Oregon House Bills 2007 and 2415 to Affect Contractors
Mon Jul 15, 2019
On July 3, 2019, the Oregon legislature passed House Bill 2007, which created new requirements for diesel engines for Washington, Clackamas, and Multnomah County. They also passed House Bill 2415, which requires contracting agencies, owners, contractors, and subcontractors to hold retainage in interest bearing accounts, which Governor Brown signed into law on June 25, 2019.
House Bill 2007
Vehicle Registration Restrictions
House Bill 2007 allocates funds from the Volkswagen Environmental Mitigation Trust Agreement that states are entitled to as a result of the Volkswagen diesel emissions scandal. House Bill 2007 phases in new registration and registration renewal limits for medium-duty and heavy-duty diesel-engine trucks. Below is a table identifying the date after which Multnomah, Clackamas, and Washington counties cannot issue registration or renew of registration:
In addition, as of January 1, 2025, Multnomah, Clackamas, and Washington counties cannot issue a certificate of title if the vehicle is a medium-duty truck model year 2009 or older or if the vehicle is a heavy-duty truck model year 2006 or older.
House Bill 2007 specifically exempts certain vehicles from the definitions of medium-duty and heavy-duty truck:
- Farm tractors
- Farm vehicles
- Training vehicles
- Emergency vehicles (publicly and privately owned)
- Motor Homes
- Recreational Vehicles
- Heavy-duty trucks operated for 5,000 miles or fewer on highways in Oregon during a calendar year
- Logging trucks
- Carriers with a fleet of five or fewer heavy-duty trucks
- Antique vehicles
Retrofitting and Grant Support
However, House Bill 2007 is not all bad news. The restrictions on registration and renewal can be lifted if the owner has proof of certification that the diesel engine has been retrofitted to comply with rules the Environmental Quality Commission will create in accordance with Section 7 of House Bill 2007. It also will give grants to public school bus contractors, disadvantaged business enterprises, minority-owned businesses, women-owned businesses, businesses owned by service-disabled veterans or emerging small businesses to assist them with transitioning their fleets to clean diesel. Grants will also be available for the retrofit of concrete mixer trucks or trucks that are used for transporting aggregate. House Bill 2007 again gives authority to the Environmental Quality Commission to adopt rules to implement the grants.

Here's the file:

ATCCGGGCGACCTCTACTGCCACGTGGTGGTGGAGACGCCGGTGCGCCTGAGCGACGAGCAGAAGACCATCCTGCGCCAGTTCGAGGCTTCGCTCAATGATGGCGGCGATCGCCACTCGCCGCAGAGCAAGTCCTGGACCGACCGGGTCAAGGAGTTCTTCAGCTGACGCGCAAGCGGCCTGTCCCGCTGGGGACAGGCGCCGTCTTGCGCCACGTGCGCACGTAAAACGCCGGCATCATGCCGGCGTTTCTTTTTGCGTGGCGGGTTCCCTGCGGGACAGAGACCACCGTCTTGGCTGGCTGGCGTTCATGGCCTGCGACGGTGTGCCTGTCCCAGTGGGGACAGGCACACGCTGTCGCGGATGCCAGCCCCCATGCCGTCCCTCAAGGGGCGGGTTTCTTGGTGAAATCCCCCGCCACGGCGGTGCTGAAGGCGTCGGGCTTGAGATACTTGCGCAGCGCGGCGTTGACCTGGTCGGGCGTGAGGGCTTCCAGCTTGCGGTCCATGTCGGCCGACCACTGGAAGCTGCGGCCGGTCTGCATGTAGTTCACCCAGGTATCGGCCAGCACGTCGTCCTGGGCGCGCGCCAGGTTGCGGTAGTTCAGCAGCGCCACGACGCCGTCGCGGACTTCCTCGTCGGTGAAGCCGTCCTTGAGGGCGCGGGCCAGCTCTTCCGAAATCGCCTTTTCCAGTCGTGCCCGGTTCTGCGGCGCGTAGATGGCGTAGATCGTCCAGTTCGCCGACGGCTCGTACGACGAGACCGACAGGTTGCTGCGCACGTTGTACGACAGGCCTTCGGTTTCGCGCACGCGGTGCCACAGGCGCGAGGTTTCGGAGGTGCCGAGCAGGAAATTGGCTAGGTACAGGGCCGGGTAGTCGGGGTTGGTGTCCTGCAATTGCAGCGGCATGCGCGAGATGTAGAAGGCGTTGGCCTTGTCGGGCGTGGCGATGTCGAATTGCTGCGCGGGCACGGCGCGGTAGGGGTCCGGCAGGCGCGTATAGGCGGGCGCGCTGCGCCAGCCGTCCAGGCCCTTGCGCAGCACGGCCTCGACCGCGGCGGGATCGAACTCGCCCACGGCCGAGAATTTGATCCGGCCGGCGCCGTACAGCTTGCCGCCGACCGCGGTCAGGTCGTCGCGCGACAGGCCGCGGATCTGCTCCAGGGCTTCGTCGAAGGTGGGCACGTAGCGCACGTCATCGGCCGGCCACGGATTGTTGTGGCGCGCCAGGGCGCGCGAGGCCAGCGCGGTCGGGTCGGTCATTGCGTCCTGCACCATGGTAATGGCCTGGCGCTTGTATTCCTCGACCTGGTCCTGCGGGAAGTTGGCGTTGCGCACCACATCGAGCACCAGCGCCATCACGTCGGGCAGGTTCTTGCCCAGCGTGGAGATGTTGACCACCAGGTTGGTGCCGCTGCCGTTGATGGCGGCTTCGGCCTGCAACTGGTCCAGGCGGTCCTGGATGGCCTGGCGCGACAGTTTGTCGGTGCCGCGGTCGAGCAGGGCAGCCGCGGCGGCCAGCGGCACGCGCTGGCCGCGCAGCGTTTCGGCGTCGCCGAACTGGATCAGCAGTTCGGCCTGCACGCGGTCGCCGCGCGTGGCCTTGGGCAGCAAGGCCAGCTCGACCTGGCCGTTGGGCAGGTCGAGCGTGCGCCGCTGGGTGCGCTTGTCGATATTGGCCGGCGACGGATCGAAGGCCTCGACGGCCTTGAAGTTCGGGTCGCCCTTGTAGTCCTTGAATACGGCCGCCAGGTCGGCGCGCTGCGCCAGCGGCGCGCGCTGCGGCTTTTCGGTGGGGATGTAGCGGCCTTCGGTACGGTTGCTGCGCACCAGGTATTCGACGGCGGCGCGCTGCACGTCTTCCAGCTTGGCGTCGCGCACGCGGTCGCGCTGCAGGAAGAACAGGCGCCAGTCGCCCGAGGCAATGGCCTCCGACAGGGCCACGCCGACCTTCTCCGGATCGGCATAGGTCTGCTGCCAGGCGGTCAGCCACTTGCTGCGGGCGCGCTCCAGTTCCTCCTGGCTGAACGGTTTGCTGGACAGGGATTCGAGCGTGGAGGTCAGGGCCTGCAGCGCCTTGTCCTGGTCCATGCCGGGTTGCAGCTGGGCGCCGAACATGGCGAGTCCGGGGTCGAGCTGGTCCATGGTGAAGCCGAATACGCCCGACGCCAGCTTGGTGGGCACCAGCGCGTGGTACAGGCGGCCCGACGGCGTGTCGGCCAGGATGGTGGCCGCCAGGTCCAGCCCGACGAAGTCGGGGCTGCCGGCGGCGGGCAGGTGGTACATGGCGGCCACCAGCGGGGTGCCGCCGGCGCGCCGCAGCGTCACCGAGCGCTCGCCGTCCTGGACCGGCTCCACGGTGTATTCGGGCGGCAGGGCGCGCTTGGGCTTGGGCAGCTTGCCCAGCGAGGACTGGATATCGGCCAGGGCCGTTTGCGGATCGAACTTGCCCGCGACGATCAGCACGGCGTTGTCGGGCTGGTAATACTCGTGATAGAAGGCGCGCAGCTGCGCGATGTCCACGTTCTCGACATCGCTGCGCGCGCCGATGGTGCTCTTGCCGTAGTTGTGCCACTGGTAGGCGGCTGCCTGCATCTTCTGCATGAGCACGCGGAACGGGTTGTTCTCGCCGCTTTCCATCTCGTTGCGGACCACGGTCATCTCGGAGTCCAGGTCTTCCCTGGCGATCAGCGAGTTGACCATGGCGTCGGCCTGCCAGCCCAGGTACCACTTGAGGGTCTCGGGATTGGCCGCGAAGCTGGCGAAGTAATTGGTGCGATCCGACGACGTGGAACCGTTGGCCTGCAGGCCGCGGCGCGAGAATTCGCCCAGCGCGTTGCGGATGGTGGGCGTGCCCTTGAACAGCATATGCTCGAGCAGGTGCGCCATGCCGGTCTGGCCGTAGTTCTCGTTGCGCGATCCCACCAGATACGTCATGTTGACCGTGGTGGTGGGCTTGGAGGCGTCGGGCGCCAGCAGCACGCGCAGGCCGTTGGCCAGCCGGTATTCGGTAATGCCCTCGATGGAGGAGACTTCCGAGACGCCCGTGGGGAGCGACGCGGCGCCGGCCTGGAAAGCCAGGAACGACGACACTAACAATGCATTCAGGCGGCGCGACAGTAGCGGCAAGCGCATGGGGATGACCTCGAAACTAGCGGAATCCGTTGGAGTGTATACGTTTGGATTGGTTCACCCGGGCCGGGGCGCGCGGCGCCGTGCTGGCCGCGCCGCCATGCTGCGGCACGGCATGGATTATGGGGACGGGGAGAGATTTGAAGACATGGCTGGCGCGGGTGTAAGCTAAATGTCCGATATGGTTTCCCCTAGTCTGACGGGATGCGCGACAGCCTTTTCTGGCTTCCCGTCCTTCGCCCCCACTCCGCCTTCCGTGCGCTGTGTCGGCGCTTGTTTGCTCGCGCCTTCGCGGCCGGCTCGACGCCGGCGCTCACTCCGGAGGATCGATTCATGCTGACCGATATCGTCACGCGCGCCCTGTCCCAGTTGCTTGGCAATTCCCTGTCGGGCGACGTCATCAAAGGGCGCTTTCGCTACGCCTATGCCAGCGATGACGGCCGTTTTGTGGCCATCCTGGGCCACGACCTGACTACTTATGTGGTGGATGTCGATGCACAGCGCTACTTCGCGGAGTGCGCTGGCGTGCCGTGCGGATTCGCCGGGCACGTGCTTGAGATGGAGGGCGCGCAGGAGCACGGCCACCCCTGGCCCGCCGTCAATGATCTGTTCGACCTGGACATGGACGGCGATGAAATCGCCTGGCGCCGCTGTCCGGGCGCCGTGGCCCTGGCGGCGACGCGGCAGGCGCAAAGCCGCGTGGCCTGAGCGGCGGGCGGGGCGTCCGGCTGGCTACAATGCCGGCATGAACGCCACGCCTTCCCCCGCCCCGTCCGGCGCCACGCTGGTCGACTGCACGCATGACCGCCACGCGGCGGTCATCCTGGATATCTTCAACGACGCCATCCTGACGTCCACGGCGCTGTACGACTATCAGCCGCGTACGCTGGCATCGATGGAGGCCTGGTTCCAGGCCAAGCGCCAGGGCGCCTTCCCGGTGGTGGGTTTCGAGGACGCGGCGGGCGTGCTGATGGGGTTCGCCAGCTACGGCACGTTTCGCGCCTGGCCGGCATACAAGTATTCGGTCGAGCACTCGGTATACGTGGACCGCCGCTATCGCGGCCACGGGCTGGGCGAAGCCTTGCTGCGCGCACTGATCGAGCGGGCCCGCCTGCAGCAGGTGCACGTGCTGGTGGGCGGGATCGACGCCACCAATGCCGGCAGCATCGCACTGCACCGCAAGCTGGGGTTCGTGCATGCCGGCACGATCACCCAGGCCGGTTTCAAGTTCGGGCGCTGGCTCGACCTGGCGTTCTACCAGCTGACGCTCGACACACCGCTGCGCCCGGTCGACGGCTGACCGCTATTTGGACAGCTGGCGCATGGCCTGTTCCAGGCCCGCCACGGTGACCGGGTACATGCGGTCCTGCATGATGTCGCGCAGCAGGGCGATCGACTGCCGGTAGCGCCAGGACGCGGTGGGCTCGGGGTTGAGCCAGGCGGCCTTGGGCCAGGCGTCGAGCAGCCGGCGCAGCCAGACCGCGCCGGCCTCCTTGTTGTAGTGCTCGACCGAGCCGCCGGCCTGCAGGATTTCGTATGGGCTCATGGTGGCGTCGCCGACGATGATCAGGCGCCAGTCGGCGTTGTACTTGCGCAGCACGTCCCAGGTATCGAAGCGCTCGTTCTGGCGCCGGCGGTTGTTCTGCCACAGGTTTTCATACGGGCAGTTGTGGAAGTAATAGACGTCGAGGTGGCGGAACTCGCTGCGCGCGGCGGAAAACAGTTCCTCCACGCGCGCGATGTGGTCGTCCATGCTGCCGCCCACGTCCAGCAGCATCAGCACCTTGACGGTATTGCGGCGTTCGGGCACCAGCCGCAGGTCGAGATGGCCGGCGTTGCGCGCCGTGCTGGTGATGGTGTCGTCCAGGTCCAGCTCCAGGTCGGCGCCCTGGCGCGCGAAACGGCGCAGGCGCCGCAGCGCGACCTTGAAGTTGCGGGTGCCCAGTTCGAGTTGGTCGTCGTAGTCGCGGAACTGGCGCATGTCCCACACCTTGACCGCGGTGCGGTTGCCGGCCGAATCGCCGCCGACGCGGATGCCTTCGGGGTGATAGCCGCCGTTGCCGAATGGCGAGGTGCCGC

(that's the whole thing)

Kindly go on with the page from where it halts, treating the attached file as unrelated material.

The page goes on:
Voluntary Emissions Control Label Program
House Bill 2007 also includes a new Voluntary Emissions Control Label Program that allows owners and operators of diesel engine construction equipment to receive and display an emission control label on the equipment. The benefit to the participants of this program is not clear as it is a voluntary program that requires a fee to participate but there is no corresponding credit from the State for participating.
Clean Diesel in Public Contracts
House Bill 2007 also institutes new public policy requiring “clean diesel” in public contracts. Starting January 1, 2022, for public projects valued at $20 million or more issued by a state contracting agency for a public improvement located in Multnomah, Clackamas, or Washington counties, the solicitation will require at least 80 percent of the diesel engine motor vehicles be model year 2010 or newer diesel engines. 80 percent of the nonroad diesel engines must meet or exceed United States Environmental Protection Agency Tier 4 exhaust emission standards.
This “clean diesel” requirement will immediately apply to the Interstate 5 Rose Quarter Project, the Interstate 205 Abernethy Bridge Project, the Interstate 205 Freeway Widening Project, the State Highway 217 Northbound Project and the State Highway 217 Southbound Project.
House Bill 2415: Prompt Payment Policy and Partial Payment Statute Update
House Bill 2415 is a minor, but important, change to Oregon’s public and private Prompt Payment requirements. Starting January 1, 2020, if the contract price exceeds $500,000, the contracting agency, private owner, contractor, or subcontractor must place amounts deducted as retainage into an interest-bearing escrow account. The interest will run from the date the payment request is approved until the date the retainage is paid to the party to which the retainage is due.
Previously, the contracting agency, owner, contractor, or subcontractor were required to pay interest on an invoice 30 days after receipt or 15 days after approval of the invoice, whichever was earlier. However, this requirement did not include interest on retainage amounts that were properly withheld. Now those retainage amounts will need to be transferred to interest-bearing accounts rather than simply withheld.
Alix Town is an attorney in the firm’s Seattle office where she frequently represents owners, general contractors and subcontractors on a broad range of federal, state, and local government contracts and related litigation matters including contract formation and administration matters, government investigations, and contract claims and disputes.